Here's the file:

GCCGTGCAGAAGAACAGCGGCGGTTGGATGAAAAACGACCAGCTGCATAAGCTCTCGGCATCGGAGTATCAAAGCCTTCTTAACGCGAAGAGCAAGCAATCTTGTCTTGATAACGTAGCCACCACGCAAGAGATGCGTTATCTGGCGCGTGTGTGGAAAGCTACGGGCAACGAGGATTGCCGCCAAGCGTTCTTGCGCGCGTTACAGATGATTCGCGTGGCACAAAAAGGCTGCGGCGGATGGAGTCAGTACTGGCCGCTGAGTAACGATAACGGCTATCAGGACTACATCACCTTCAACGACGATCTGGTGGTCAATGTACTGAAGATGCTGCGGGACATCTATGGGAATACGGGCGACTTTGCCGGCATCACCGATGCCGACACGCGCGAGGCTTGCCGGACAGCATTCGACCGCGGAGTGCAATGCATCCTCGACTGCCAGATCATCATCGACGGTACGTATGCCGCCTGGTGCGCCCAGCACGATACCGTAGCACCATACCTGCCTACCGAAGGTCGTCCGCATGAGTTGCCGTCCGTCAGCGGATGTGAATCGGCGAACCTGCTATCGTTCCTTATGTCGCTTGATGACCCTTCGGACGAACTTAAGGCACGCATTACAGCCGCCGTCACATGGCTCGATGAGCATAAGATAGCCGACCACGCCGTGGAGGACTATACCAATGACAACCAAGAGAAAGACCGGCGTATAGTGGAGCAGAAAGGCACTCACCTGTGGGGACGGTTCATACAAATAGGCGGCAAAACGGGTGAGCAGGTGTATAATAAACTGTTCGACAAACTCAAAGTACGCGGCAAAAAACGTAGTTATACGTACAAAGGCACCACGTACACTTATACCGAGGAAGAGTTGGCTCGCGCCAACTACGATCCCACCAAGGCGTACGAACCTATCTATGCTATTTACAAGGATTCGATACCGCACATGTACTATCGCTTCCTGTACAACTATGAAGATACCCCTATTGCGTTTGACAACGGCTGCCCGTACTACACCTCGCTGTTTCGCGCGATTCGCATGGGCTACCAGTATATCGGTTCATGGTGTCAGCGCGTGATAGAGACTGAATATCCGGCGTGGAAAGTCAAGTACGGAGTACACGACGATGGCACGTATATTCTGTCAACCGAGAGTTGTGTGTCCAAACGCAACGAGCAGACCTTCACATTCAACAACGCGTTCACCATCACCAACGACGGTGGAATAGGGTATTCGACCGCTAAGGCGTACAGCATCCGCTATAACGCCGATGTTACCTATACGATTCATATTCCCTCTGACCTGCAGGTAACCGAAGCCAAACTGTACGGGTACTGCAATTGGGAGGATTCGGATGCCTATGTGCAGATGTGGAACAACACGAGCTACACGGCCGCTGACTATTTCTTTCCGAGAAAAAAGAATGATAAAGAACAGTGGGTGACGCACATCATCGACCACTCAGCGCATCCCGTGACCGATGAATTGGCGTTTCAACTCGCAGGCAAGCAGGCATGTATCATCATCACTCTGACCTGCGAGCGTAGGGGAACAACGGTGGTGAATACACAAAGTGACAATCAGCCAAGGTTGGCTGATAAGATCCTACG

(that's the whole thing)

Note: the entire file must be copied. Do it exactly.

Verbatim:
GCCGTGCAGAAGAACAGCGGCGGTTGGATGAAAAACGACCAGCTGCATAAGCTCTCGGCATCGGAGTATCAAAGCCTTCTTAACGCGAAGAGCAAGCAATCTTGTCTTGATAACGTAGCCACCACGCAAGAGATGCGTTATCTGGCGCGTGTGTGGAAAGCTACGGGCAACGAGGATTGCCGCCAAGCGTTCTTGCGCGCGTTACAGATGATTCGCGTGGCACAAAAAGGCTGCGGCGGATGGAGTCAGTACTGGCCGCTGAGTAACGATAACGGCTATCAGGACTACATCACCTTCAACGACGATCTGGTGGTCAATGTACTGAAGATGCTGCGGGACATCTATGGGAATACGGGCGACTTTGCCGGCATCACCGATGCCGACACGCGCGAGGCTTGCCGGACAGCATTCGACCGCGGAGTGCAATGCATCCTCGACTGCCAGATCATCATCGACGGTACGTATGCCGCCTGGTGCGCCCAGCACGATACCGTAGCACCATACCTGCCTACCGAAGGTCGTCCGCATGAGTTGCCGTCCGTCAGCGGATGTGAATCGGCGAACCTGCTATCGTTCCTTATGTCGCTTGATGACCCTTCGGACGAACTTAAGGCACGCATTACAGCCGCCGTCACATGGCTCGATGAGCATAAGATAGCCGACCACGCCGTGGAGGACTATACCAATGACAACCAAGAGAAAGACCGGCGTATAGTGGAGCAGAAAGGCACTCACCTGTGGGGACGGTTCATACAAATAGGCGGCAAAACGGGTGAGCAGGTGTATAATAAACTGTTCGACAAACTCAAAGTACGCGGCAAAAAACGTAGTTATACGTACAAAGGCACCACGTACACTTATACCGAGGAAGAGTTGGCTCGCGCCAACTACGATCCCACCAAGGCGTACGAACCTATCTATGCTATTTACAAGGATTCGATACCGCACATGTACTATCGCTTCCTGTACAACTATGAAGATACCCCTATTGCGTTTGACAACGGCTGCCCGTACTACACCTCGCTGTTTCGCGCGATTCGCATGGGCTACCAGTATATCGGTTCATGGTGTCAGCGCGTGATAGAGACTGAATATCCGGCGTGGAAAGTCAAGTACGGAGTACACGACGATGGCACGTATATTCTGTCAACCGAGAGTTGTGTGTCCAAACGCAACGAGCAGACCTTCACATTCAACAACGCGTTCACCATCACCAACGACGGTGGAATAGGGTATTCGACCGCTAAGGCGTACAGCATCCGCTATAACGCCGATGTTACCTATACGATTCATATTCCCTCTGACCTGCAGGTAACCGAAGCCAAACTGTACGGGTACTGCAATTGGGAGGATTCGGATGCCTATGTGCAGATGTGGAACAACACGAGCTACACGGCCGCTGACTATTTCTTTCCGAGAAAAAAGAATGATAAAGAACAGTGGGTGACGCACATCATCGACCACTCAGCGCATCCCGTGACCGATGAATTGGCGTTTCAACTCGCAGGCAAGCAGGCATGTATCATCATCACTCTGACCTGCGAGCGTAGGGGAACAACGGTGGTGAATACACAAAGTGACAATCAGCCAAGGTTGGCTGATAAGATCCTACG